Destination R&D

Over the years, as India’s software reputation gradually got enhanced, more
and more global IT majors started having their offshore development centers (ODC)
here. If the first phase of their passage to India involved setting up sales
offices to tap the potential of the large domestic market, the second phase
heralded the establishment of these development centers-an unstinted
acknowledgement of the software expertise available in the country. While many
of the organizations involved in product development (software or hardware)
opted for their R&D centers here, even software services players set up ODCs
to fully leverage on the benefits of cost arbitrage.

If Bangalore and Hyderabad were the popular choices for these
development centers in the initial stages, last few years have also witnessed
Pune emerging as a viable destination for this purpose. Reasons are not far to
see: strategically, Pune offers a significant base of skilled manpower; a
plethora of small innovative companies existing for many years had created an
ecosystem for research excellence, and, inversely, the saturation of Bangalore
in housing large development centers. Dataquest takes a snapshot of three such
MNCs, globally significant in sizes, which have their R&D and ODC bases in

BMC Software: Pune Makes Magic
The Pune center might be only one of the 11 ODCs across the
world for this Houston-based $1.46 business service management software
provider, but it accounted for nearly two-thirds of its total R&D initiative
globally. In fact, during 2004-05, the company announced further investment of
$5.5 mn for expansion of its Pune operations. This was primarily utilized to
make the Pune center the global R&D hub for its Magic Solutions division,
acquired from Network Associates (now, McAfee) in February 2004. Magic is now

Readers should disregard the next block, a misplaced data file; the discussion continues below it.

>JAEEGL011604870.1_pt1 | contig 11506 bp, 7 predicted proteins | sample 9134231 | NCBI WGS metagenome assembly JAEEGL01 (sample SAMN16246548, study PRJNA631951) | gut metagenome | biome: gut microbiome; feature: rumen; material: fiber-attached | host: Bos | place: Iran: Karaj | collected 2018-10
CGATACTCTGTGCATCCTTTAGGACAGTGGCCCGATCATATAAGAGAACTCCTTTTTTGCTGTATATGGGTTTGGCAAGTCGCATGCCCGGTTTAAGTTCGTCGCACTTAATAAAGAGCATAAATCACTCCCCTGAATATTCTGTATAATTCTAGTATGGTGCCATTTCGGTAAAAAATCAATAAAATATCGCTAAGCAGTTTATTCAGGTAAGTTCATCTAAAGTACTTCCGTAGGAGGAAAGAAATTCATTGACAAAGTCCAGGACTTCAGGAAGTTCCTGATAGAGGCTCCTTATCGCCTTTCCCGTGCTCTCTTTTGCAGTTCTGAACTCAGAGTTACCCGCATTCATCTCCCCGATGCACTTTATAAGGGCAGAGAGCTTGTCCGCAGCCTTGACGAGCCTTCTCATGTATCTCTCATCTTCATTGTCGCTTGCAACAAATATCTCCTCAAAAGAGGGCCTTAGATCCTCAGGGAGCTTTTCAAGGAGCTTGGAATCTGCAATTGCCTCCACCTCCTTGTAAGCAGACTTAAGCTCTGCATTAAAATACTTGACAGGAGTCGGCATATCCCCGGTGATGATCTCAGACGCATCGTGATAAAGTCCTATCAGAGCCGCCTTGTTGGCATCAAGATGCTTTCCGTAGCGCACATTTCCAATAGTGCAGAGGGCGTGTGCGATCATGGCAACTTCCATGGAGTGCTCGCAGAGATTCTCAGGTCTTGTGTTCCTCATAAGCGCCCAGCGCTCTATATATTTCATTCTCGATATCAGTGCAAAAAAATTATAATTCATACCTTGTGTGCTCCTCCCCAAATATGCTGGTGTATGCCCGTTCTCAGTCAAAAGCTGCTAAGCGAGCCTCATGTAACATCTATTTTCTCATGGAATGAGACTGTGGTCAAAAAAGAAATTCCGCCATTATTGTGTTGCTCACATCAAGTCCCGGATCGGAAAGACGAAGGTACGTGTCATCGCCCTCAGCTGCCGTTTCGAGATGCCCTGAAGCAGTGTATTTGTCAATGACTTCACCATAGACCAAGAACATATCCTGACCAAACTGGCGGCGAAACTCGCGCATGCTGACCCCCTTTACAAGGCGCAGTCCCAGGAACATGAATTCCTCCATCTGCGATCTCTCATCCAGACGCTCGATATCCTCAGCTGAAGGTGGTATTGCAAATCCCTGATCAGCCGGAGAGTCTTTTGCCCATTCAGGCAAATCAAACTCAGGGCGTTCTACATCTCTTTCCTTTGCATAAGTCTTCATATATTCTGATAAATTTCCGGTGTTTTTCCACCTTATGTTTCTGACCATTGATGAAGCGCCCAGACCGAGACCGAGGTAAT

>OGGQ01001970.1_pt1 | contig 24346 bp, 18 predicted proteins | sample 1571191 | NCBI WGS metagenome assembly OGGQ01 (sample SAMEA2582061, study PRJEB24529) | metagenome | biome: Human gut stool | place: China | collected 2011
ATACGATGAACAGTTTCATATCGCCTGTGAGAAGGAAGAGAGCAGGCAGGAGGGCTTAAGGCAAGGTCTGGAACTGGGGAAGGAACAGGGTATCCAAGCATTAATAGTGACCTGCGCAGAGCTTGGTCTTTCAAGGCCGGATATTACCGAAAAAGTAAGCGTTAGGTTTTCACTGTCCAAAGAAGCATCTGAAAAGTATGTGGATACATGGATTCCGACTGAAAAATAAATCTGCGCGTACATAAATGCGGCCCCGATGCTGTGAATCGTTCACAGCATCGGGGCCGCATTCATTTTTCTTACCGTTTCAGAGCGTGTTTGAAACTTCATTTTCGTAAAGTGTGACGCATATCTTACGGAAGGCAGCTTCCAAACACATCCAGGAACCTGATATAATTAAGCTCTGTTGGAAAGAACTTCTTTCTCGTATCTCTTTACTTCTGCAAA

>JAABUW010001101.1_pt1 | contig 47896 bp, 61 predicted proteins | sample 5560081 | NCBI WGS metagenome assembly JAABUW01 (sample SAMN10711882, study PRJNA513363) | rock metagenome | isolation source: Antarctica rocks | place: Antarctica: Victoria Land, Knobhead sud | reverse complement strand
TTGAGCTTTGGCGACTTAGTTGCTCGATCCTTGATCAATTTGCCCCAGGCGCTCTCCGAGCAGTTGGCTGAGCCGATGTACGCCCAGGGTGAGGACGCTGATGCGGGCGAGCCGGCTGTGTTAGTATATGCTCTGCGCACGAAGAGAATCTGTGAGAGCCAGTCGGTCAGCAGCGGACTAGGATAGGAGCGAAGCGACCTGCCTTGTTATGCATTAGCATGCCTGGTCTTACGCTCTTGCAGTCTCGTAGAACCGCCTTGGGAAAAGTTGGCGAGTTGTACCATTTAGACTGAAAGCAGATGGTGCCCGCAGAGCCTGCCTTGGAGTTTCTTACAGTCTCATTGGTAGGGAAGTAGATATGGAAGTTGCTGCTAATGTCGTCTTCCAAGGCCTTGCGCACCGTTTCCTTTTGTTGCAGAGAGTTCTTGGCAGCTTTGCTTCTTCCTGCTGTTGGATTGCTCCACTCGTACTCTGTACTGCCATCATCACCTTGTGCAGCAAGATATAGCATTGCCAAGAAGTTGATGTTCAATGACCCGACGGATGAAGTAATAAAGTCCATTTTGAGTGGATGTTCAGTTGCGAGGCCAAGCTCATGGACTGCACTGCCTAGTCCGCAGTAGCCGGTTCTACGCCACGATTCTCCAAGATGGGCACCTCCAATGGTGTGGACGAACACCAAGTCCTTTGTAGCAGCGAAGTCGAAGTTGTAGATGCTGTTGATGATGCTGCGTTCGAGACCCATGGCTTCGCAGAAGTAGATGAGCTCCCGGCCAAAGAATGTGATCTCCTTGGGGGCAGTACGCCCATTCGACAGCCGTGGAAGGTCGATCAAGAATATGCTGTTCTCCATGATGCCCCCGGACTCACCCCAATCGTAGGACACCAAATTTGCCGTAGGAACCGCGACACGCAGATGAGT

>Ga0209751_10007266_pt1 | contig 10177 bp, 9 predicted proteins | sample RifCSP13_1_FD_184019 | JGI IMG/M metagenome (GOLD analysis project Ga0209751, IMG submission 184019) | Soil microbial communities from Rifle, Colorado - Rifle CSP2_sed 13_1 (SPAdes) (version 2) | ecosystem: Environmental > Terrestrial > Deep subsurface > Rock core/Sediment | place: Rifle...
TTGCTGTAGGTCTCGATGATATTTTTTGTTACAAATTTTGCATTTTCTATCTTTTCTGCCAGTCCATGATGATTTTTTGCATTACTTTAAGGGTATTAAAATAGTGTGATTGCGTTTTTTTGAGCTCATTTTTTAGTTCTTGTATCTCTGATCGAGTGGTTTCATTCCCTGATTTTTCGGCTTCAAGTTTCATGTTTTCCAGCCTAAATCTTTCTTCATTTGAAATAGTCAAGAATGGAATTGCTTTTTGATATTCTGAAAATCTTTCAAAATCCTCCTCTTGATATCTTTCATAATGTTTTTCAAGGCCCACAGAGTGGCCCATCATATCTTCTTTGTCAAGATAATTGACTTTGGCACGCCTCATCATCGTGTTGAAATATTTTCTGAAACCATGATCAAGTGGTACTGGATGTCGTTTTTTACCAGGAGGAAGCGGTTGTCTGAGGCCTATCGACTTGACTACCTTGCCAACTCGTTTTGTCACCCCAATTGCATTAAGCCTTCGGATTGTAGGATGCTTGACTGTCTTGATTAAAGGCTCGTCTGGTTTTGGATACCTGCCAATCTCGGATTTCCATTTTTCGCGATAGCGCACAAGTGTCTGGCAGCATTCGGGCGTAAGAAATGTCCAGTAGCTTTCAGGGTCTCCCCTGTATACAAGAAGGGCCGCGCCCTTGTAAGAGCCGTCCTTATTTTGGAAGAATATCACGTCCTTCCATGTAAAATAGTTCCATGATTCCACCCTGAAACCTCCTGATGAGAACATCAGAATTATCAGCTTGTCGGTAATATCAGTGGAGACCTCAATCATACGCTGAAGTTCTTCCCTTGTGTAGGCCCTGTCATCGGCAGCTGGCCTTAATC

part of BMC’s Remedy software line of business and provides help desk software
and related solutions targeted at small- to mid-sized organizations. More than
80% of R&D resources for Magic Solutions is now being managed from the Pune
development center.

However, this does not mean that the center is not involved
in R&D on other BMC solutions beyond Magic. Many of the component
engineering for SmartDBA in entirety is done out of here; it handles the
software configuration management and delivers patches for Marimba; it also
develops the action requirement systems for all verticals on Remedy Classic; and
last but not the least, it is working on development of different enterprise
applications for Patrol Enterprise Manager.

Encouraged by the quantum and quality of work delivered by
this Pune center, BMC has now announced further expansion plans for India. Its
total investments in Indian operations are expected to reach $12mn by the
beginning of 2006. The company also plans to substantially increase the number
of staff at its Pune development center-from 650 to 1000-by end of next
year. It is even consolidating its operations in the city into one facility with
a capacity of over 1500 people. Meanwhile, it is also cooperating with Wipro and
Infosys on security products. Under a formal agreement, Wipro offers system
integrator services on BMC solutions and resells BMC’s Control-SA product
suite as part of their enterprise solution offerings.

Says George Harrington, senior VP and CFO, "Since the